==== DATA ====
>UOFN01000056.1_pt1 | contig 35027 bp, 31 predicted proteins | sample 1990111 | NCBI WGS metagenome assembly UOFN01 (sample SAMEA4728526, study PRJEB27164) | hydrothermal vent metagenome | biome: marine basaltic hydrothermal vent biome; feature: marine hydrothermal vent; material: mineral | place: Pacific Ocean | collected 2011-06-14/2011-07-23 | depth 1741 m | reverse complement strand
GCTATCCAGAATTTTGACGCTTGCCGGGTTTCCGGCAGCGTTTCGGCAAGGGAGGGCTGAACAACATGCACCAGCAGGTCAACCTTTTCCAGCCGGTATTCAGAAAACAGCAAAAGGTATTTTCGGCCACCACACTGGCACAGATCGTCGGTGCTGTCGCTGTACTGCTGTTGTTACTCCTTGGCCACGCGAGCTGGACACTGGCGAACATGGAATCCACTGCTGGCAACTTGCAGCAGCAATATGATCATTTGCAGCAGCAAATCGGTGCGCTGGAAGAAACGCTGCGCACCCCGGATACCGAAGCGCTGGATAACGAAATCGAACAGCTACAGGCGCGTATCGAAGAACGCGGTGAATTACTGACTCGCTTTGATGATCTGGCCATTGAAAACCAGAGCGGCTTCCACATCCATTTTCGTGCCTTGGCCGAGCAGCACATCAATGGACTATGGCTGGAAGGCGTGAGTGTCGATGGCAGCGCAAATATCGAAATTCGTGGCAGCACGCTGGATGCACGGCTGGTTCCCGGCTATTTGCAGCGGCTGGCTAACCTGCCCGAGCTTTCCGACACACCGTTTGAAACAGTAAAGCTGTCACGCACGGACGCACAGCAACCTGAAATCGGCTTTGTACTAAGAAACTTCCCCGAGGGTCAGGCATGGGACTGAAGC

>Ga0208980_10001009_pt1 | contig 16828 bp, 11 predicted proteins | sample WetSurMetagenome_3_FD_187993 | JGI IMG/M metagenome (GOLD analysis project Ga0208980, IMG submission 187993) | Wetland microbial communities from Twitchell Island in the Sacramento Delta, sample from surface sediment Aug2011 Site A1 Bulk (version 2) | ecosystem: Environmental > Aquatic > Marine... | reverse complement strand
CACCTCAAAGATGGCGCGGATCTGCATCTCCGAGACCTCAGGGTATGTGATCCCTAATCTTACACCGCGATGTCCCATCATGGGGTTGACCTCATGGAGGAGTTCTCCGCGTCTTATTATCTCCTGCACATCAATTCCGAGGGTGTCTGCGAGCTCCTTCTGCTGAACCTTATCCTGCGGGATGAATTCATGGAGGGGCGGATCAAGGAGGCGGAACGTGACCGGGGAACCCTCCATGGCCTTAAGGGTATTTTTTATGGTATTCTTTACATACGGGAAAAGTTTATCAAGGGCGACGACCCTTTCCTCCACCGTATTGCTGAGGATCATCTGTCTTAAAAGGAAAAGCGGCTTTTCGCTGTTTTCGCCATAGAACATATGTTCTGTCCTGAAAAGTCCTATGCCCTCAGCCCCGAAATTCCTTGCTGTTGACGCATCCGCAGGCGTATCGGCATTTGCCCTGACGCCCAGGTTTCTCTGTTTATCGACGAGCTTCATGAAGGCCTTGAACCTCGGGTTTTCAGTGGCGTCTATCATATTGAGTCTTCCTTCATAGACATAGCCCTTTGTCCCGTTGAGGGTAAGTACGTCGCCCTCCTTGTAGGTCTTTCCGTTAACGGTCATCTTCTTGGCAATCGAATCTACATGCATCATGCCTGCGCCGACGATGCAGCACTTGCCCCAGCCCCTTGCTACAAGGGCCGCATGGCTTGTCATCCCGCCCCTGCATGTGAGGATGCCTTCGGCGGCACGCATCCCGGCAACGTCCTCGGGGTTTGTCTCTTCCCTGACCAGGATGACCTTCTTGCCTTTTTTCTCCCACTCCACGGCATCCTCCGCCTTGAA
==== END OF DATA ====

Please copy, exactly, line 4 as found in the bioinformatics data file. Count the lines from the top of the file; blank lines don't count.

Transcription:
CACCTCAAAGATGGCGCGGATCTGCATCTCCGAGACCTCAGGGTATGTGATCCCTAATCTTACACCGCGATGTCCCATCATGGGGTTGACCTCATGGAGGAGTTCTCCGCGTCTTATTATCTCCTGCACATCAATTCCGAGGGTGTCTGCGAGCTCCTTCTGCTGAACCTTATCCTGCGGGATGAATTCATGGAGGGGCGGATCAAGGAGGCGGAACGTGACCGGGGAACCCTCCATGGCCTTAAGGGTATTTTTTATGGTATTCTTTACATACGGGAAAAGTTTATCAAGGGCGACGACCCTTTCCTCCACCGTATTGCTGAGGATCATCTGTCTTAAAAGGAAAAGCGGCTTTTCGCTGTTTTCGCCATAGAACATATGTTCTGTCCTGAAAAGTCCTATGCCCTCAGCCCCGAAATTCCTTGCTGTTGACGCATCCGCAGGCGTATCGGCATTTGCCCTGACGCCCAGGTTTCTCTGTTTATCGACGAGCTTCATGAAGGCCTTGAACCTCGGGTTTTCAGTGGCGTCTATCATATTGAGTCTTCCTTCATAGACATAGCCCTTTGTCCCGTTGAGGGTAAGTACGTCGCCCTCCTTGTAGGTCTTTCCGTTAACGGTCATCTTCTTGGCAATCGAATCTACATGCATCATGCCTGCGCCGACGATGCAGCACTTGCCCCAGCCCCTTGCTACAAGGGCCGCATGGCTTGTCATCCCGCCCCTGCATGTGAGGATGCCTTCGGCGGCACGCATCCCGGCAACGTCCTCGGGGTTTGTCTCTTCCCTGACCAGGATGACCTTCTTGCCTTTTTTCTCCCACTCCACGGCATCCTCCGCCTTGAA